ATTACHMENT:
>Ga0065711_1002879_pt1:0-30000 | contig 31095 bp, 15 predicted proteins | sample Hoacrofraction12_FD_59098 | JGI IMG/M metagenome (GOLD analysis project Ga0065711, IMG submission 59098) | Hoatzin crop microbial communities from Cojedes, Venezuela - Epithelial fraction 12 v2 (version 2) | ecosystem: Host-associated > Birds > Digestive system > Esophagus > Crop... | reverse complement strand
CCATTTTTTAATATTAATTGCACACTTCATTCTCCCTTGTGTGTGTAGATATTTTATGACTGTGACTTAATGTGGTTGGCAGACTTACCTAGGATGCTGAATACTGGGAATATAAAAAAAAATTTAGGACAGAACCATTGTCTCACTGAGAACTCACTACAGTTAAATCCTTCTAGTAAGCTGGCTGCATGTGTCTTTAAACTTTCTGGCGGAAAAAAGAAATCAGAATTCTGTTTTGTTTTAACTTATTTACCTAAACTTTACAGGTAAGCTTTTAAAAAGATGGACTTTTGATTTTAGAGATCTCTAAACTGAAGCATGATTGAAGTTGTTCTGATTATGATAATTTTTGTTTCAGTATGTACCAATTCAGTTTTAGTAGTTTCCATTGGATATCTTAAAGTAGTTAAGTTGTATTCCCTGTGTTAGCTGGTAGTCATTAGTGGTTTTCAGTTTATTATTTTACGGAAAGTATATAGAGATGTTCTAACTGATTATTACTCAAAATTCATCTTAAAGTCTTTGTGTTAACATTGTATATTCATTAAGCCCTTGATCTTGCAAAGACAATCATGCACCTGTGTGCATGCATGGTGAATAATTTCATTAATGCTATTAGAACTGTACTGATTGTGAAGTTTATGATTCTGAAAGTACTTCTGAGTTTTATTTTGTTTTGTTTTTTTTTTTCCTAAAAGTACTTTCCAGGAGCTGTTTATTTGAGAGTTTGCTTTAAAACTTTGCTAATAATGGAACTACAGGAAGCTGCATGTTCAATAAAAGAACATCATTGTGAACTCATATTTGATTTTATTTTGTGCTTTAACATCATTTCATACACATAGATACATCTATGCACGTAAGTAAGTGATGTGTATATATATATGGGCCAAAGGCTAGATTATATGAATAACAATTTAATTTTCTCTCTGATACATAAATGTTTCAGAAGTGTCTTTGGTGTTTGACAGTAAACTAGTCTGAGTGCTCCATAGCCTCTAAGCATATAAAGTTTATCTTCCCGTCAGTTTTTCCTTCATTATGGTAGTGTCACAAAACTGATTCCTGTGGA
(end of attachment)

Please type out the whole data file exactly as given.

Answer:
>Ga0065711_1002879_pt1:0-30000 | contig 31095 bp, 15 predicted proteins | sample Hoacrofraction12_FD_59098 | JGI IMG/M metagenome (GOLD analysis project Ga0065711, IMG submission 59098) | Hoatzin crop microbial communities from Cojedes, Venezuela - Epithelial fraction 12 v2 (version 2) | ecosystem: Host-associated > Birds > Digestive system > Esophagus > Crop... | reverse complement strand
CCATTTTTTAATATTAATTGCACACTTCATTCTCCCTTGTGTGTGTAGATATTTTATGACTGTGACTTAATGTGGTTGGCAGACTTACCTAGGATGCTGAATACTGGGAATATAAAAAAAAATTTAGGACAGAACCATTGTCTCACTGAGAACTCACTACAGTTAAATCCTTCTAGTAAGCTGGCTGCATGTGTCTTTAAACTTTCTGGCGGAAAAAAGAAATCAGAATTCTGTTTTGTTTTAACTTATTTACCTAAACTTTACAGGTAAGCTTTTAAAAAGATGGACTTTTGATTTTAGAGATCTCTAAACTGAAGCATGATTGAAGTTGTTCTGATTATGATAATTTTTGTTTCAGTATGTACCAATTCAGTTTTAGTAGTTTCCATTGGATATCTTAAAGTAGTTAAGTTGTATTCCCTGTGTTAGCTGGTAGTCATTAGTGGTTTTCAGTTTATTATTTTACGGAAAGTATATAGAGATGTTCTAACTGATTATTACTCAAAATTCATCTTAAAGTCTTTGTGTTAACATTGTATATTCATTAAGCCCTTGATCTTGCAAAGACAATCATGCACCTGTGTGCATGCATGGTGAATAATTTCATTAATGCTATTAGAACTGTACTGATTGTGAAGTTTATGATTCTGAAAGTACTTCTGAGTTTTATTTTGTTTTGTTTTTTTTTTTCCTAAAAGTACTTTCCAGGAGCTGTTTATTTGAGAGTTTGCTTTAAAACTTTGCTAATAATGGAACTACAGGAAGCTGCATGTTCAATAAAAGAACATCATTGTGAACTCATATTTGATTTTATTTTGTGCTTTAACATCATTTCATACACATAGATACATCTATGCACGTAAGTAAGTGATGTGTATATATATATGGGCCAAAGGCTAGATTATATGAATAACAATTTAATTTTCTCTCTGATACATAAATGTTTCAGAAGTGTCTTTGGTGTTTGACAGTAAACTAGTCTGAGTGCTCCATAGCCTCTAAGCATATAAAGTTTATCTTCCCGTCAGTTTTTCCTTCATTATGGTAGTGTCACAAAACTGATTCCTGTGGA